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Allowing history to speak for itself seems highly risky, and most governments would agree. Letting individual characters express their own stories through their own voices means asking for trouble. Everyone would write their own lexia, with no author in command to link them together. How can governments deal with such chaos?

History is therefore usually regarded as inherently paradoxical, and that's why governments have always felt the need to rewrite the truth to suit their motivations. This Orwellian statement, though macabre and pessimistic, is surprisingly accurate. The human mind fails miserably at dealing with judgment involving fuzzy concepts. It would rather not hear about cases where either side is, to some extent, justified. Seeing as how every world government to date has done something wrong (whether any government to date has done anything even remotely decent, however, is a question you certainly don't want to pose to Henry Louis Mencken) it seems reasonable to assume that they would subvert truth to ensure support. Obviously, if the truth possessed only one valid interpretation, one which would require the people to wholeheartedly trust their government, then all would be well. Actual history is rarely Boolean as required by such governments, and that's why it has been rewritten, over and over again, by a mind-witheringly great number of alleged authorities.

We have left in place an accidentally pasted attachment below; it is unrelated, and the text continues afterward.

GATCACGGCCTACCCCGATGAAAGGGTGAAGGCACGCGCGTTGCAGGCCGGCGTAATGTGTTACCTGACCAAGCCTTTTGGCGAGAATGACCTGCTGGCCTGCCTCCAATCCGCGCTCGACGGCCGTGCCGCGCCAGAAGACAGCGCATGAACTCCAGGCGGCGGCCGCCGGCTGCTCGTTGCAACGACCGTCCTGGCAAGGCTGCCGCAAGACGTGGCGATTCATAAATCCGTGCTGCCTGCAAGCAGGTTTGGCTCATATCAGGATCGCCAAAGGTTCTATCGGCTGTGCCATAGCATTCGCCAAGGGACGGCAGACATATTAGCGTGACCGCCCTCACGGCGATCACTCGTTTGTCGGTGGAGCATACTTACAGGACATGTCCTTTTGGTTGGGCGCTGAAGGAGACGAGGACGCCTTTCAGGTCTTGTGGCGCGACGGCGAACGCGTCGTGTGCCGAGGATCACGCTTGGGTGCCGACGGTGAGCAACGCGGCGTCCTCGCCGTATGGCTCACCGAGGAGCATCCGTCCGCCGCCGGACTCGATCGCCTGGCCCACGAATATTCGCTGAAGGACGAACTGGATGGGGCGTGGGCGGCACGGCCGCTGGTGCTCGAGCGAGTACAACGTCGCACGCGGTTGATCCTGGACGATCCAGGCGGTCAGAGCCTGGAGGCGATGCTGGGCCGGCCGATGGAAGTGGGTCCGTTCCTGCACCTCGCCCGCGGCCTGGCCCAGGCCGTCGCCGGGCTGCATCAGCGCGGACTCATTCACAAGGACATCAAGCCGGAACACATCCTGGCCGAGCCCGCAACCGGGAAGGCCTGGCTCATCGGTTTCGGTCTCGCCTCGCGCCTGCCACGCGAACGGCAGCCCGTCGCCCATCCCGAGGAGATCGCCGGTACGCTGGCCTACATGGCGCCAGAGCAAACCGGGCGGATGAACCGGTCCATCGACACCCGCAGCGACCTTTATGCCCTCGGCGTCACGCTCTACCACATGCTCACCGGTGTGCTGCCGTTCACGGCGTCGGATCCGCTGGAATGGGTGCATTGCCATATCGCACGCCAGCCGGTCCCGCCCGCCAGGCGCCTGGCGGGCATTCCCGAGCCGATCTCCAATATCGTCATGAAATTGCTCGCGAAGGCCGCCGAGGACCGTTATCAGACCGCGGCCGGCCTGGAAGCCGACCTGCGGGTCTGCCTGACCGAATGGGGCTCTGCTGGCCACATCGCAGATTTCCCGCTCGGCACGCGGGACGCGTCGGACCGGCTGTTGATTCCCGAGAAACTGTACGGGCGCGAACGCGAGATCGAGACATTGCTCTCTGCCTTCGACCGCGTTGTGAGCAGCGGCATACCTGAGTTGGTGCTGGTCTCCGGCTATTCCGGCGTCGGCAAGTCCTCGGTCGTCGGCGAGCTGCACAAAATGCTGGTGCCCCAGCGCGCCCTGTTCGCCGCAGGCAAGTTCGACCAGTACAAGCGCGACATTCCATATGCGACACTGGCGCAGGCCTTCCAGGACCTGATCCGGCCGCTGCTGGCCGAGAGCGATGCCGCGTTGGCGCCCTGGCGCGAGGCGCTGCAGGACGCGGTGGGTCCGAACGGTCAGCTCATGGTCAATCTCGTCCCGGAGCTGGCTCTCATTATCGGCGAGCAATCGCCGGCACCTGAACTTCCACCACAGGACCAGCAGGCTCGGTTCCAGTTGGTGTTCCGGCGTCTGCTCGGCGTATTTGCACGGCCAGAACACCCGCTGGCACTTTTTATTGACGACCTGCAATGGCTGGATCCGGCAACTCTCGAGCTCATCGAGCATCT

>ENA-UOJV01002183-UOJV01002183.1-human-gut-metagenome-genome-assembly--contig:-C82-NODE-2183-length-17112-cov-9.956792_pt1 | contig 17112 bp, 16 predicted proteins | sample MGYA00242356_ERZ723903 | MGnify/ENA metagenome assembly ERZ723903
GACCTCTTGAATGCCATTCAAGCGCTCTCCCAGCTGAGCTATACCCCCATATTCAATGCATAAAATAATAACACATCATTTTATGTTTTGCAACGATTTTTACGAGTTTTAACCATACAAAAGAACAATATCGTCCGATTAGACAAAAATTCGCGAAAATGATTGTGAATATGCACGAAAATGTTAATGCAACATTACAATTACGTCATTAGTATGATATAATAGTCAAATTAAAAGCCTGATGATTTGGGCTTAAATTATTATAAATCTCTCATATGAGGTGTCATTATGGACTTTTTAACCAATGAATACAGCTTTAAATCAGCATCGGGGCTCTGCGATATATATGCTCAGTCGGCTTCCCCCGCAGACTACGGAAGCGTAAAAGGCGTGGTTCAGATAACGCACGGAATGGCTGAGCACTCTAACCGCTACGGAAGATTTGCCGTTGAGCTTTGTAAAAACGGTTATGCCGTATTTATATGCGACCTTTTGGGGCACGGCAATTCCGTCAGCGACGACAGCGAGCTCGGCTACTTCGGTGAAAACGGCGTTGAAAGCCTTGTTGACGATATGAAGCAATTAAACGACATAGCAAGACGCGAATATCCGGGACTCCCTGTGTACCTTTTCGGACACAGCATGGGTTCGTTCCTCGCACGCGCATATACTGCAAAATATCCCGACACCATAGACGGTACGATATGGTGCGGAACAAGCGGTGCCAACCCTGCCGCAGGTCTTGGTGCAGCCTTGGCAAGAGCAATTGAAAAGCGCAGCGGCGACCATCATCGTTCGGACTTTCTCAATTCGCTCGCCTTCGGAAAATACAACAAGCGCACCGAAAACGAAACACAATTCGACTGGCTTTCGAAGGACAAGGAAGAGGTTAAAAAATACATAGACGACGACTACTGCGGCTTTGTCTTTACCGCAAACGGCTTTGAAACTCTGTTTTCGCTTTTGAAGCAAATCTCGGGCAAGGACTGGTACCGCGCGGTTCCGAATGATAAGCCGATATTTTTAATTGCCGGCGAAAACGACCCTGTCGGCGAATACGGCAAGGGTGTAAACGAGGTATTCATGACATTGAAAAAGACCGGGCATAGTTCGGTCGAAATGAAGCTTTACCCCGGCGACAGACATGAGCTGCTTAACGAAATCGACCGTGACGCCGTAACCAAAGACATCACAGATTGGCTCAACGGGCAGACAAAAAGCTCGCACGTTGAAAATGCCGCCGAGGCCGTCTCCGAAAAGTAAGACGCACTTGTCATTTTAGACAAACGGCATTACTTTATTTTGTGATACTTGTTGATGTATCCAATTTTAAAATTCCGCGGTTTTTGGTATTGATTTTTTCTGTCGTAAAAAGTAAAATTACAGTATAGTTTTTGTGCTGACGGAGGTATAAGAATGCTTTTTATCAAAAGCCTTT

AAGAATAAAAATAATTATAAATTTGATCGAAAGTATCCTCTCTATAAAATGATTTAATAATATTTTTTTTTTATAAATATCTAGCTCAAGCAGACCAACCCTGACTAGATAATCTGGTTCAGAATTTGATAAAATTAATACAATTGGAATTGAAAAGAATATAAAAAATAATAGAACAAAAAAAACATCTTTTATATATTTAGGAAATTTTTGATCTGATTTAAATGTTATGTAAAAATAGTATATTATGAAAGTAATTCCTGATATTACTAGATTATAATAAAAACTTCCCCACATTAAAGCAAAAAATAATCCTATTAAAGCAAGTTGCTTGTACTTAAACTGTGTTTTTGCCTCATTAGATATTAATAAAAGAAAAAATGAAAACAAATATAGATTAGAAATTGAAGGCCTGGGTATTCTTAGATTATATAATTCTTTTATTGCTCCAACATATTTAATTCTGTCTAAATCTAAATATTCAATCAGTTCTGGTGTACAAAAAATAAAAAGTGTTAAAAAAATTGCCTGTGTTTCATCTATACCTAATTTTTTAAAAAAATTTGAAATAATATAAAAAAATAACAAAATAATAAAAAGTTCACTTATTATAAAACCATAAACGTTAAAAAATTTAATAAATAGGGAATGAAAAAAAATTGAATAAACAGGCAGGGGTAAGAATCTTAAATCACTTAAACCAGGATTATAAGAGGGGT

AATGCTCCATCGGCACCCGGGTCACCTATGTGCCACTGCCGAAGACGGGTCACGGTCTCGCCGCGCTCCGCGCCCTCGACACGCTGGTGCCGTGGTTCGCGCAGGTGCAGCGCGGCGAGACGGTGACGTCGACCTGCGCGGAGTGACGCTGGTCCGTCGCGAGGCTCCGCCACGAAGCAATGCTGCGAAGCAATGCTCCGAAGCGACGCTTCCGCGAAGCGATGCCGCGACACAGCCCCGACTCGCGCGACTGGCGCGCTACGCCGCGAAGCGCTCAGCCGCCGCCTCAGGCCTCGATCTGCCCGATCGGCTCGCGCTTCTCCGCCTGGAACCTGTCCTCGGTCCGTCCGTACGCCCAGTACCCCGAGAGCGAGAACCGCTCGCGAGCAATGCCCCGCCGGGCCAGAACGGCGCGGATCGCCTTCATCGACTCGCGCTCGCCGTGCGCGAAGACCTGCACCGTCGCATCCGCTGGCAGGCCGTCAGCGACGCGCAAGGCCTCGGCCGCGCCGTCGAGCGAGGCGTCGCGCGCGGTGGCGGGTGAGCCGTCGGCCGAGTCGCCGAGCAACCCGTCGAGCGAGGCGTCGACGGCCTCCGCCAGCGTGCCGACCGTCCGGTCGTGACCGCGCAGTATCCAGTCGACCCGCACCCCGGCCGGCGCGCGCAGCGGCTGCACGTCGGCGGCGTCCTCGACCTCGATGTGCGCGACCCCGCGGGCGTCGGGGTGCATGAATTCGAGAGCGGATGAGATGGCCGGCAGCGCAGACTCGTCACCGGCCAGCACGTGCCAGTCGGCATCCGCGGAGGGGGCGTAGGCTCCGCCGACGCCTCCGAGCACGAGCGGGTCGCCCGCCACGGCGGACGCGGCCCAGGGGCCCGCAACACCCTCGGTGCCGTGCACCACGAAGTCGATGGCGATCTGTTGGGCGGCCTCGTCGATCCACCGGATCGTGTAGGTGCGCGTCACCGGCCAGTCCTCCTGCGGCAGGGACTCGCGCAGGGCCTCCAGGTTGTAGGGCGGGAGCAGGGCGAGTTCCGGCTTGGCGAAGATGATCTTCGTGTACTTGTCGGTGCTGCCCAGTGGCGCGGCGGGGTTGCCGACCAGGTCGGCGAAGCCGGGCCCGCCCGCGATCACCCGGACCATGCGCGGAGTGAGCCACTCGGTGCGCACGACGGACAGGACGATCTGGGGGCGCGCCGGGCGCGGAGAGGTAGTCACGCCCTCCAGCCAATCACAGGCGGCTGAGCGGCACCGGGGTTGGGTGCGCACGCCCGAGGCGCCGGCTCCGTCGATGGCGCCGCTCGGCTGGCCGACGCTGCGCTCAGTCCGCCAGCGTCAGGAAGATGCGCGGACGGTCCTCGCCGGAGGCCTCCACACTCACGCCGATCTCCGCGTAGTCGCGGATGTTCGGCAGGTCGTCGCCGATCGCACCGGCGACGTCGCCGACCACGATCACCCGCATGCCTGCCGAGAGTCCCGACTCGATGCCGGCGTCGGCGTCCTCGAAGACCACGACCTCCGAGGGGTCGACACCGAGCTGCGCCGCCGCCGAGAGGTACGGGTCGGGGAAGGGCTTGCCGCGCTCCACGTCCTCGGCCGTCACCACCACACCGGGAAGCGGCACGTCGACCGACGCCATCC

History is, by its very nature, paradoxical. Paradoxes, by their very nature, give you a nasty migraine when you think too much about them. Therefore, who in their right mind would tackle paradoxes when erasing them remains an available alternative?

Ask any historian.